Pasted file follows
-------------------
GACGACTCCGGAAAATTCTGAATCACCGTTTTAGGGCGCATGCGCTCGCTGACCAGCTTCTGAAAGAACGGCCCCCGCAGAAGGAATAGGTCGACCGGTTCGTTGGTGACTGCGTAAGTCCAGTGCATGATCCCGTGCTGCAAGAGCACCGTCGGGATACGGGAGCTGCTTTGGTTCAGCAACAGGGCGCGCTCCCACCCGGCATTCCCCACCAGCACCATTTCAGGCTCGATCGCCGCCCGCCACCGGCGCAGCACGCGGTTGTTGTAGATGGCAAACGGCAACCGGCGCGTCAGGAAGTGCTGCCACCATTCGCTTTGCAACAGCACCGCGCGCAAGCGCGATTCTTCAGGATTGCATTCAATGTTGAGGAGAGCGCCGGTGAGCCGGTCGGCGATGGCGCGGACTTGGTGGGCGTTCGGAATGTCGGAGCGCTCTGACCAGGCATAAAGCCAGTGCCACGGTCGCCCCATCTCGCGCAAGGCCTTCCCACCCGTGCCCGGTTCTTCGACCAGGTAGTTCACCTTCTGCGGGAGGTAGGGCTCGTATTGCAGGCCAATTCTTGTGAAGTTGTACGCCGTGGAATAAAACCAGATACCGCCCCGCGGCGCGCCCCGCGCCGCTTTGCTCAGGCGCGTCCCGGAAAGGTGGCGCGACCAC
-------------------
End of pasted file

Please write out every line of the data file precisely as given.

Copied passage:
GACGACTCCGGAAAATTCTGAATCACCGTTTTAGGGCGCATGCGCTCGCTGACCAGCTTCTGAAAGAACGGCCCCCGCAGAAGGAATAGGTCGACCGGTTCGTTGGTGACTGCGTAAGTCCAGTGCATGATCCCGTGCTGCAAGAGCACCGTCGGGATACGGGAGCTGCTTTGGTTCAGCAACAGGGCGCGCTCCCACCCGGCATTCCCCACCAGCACCATTTCAGGCTCGATCGCCGCCCGCCACCGGCGCAGCACGCGGTTGTTGTAGATGGCAAACGGCAACCGGCGCGTCAGGAAGTGCTGCCACCATTCGCTTTGCAACAGCACCGCGCGCAAGCGCGATTCTTCAGGATTGCATTCAATGTTGAGGAGAGCGCCGGTGAGCCGGTCGGCGATGGCGCGGACTTGGTGGGCGTTCGGAATGTCGGAGCGCTCTGACCAGGCATAAAGCCAGTGCCACGGTCGCCCCATCTCGCGCAAGGCCTTCCCACCCGTGCCCGGTTCTTCGACCAGGTAGTTCACCTTCTGCGGGAGGTAGGGCTCGTATTGCAGGCCAATTCTTGTGAAGTTGTACGCCGTGGAATAAAACCAGATACCGCCCCGCGGCGCGCCCCGCGCCGCTTTGCTCAGGCGCGTCCCGGAAAGGTGGCGCGACCAC